After four years of vacancy, vandalism, and maintenance neglect, the St. Francis of Assisi Church at 4821 Greene Street in Germantown may have new life. The century-old Germantown landmark designed by ecclesiastic architect Francis F. Durang will be reused as an extension of the DePaul Catholic School, located across the street from St. Francis. Deacon Thomas Croke, director of property services for the Archdiocese of Philadelphia, confirmed that the property is being sold to Independent Mission Schools, the nonprofit organization that manages DePaul. According to Croke, DePaul will likely use the spacious facilities at St. Francis as an auditorium, a gymnasium, or a multi-purpose recreation center.
“We have a lot of great ideas about how this new space will allow us to enrich our academic program, strengthen our Catholic identity, and bring our community of staff, families, and students together,” said DePaul principal Katie Wardlow. “ In the upcoming months, we will be working with our stakeholders to determine how to best use this additional space in service of our kids and our community.”
This is good news, not only for the DePaul School, but for the historic church building that closed its doors in June 2012 after holding a final mass to celebrate over a century of Catholic service. Founded in 1899, the South Germantown church was used by parishioners for 113 years. A declining population of Catholics in the neighborhood forced St. Francis to merge its congregation with St. Vincent de Paul Parish in Northwest Germantown.
In the years following its closure, St. Francis has fallen victim to crime, litter, and disrepair. Weeds and tall grass thrive on the unmaintained property. The sidewalk along the grounds has become a dumping ground for those looking to unload an old couch or two. But most troubling to neighbors is the illegal activity that the empty building attracts. Abandoned buildings, particularly one this large and unsupervised are a crime magnet and a shield from the police.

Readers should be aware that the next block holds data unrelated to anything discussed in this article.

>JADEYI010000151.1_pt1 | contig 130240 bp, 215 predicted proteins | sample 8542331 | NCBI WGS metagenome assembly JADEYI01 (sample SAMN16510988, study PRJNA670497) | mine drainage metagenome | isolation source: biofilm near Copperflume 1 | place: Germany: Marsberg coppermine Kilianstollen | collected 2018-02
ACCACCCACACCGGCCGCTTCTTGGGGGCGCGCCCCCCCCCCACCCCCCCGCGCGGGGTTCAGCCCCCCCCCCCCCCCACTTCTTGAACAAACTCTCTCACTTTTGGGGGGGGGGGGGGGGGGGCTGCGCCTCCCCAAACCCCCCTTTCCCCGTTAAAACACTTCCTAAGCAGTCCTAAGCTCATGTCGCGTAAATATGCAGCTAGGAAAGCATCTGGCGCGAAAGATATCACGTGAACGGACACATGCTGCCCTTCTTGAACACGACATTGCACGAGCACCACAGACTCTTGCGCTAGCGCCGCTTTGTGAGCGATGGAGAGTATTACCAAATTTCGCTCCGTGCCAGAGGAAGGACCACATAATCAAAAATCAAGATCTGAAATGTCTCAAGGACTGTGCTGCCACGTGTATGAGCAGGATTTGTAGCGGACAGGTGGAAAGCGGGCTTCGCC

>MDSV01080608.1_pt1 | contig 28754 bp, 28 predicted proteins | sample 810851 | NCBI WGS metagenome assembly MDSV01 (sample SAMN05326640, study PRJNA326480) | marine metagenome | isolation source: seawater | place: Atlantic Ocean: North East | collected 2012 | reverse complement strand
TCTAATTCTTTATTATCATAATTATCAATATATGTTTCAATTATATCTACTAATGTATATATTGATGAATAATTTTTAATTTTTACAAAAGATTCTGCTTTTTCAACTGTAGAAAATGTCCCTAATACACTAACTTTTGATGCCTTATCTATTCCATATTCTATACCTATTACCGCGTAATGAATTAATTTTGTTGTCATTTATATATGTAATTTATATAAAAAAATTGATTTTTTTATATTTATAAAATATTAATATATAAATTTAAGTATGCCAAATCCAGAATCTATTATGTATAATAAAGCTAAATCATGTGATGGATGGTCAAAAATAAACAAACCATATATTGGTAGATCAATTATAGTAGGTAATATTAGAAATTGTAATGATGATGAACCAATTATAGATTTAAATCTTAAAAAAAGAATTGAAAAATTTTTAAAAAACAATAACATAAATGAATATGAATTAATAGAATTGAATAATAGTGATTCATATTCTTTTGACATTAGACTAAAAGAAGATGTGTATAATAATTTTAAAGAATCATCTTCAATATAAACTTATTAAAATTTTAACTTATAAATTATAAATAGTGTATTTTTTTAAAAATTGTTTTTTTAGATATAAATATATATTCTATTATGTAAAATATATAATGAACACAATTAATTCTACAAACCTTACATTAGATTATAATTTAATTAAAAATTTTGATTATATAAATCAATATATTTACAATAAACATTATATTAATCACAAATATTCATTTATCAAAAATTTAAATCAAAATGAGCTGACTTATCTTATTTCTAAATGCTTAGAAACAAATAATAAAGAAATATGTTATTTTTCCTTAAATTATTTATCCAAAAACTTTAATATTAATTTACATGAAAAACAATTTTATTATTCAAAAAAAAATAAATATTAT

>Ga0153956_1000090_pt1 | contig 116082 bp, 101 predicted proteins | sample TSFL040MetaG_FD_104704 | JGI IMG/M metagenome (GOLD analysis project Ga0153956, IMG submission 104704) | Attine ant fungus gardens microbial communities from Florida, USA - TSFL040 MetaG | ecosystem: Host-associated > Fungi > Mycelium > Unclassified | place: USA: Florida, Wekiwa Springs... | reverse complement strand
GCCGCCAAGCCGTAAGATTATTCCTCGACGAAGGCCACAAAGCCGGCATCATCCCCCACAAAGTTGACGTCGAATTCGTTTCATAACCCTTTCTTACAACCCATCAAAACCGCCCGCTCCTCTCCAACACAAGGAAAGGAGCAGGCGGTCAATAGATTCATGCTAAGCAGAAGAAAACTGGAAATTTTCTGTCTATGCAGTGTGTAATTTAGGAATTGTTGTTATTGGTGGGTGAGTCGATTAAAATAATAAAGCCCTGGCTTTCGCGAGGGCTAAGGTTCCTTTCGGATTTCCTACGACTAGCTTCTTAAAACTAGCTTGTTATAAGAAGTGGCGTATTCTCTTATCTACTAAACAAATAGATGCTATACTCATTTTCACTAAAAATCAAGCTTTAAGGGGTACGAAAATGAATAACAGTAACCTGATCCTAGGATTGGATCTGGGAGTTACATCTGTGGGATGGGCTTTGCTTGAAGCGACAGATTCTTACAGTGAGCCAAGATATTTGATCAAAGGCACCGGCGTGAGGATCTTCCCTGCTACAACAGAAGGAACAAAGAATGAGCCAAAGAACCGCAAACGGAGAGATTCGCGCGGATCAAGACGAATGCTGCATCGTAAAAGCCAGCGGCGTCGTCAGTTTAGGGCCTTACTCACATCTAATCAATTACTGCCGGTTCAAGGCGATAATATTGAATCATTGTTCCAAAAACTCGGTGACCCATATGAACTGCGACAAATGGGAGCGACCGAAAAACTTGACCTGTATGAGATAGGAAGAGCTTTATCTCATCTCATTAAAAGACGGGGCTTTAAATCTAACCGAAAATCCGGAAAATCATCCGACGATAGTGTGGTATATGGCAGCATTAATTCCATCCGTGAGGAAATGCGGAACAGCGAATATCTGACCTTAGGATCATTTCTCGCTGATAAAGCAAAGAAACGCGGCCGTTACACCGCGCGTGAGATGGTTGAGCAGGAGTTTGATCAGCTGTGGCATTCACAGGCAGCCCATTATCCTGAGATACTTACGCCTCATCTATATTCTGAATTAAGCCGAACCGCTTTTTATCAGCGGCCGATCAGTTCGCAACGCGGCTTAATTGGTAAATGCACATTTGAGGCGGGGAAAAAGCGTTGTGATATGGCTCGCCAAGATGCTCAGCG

In February 2013, just months after St. Francis’ last mass, two separate burglaries were reported at the parish. A reported $65,000 of religious artwork was stolen from the church. The following November a fire broke out in the building. Firefighters quickly extinguished the blaze and no one was injured, but more reported break-ins followed the incident. Gun violence is a problem as well. At least three violent shootings have been reported in the immediate vicinity of St. Francis since its closure.
“This isn’t a perfect neighborhood,” said Emaleigh Doley, a neighbor and community organizer at Germantown United CDC. “All of these issues can be seen as problems throughout the area. But when you have a massive vacant property like this sitting within a residential area, you’re bound to have an increase in these problems.”
Emaleigh Doley and her sister, Aine, have been following St. Francis’ descent into dereliction since the church first closed. Although they were never members of the congregation, the sisters are community leaders who represent the West Rockland Street Neighbors Association and have a stake in the present state and future use of the church. Over the course of the last four years they have repeatedly asked the the Archdiocese to increase maintenance and security. The church, they say, has become a blight on the neighborhood.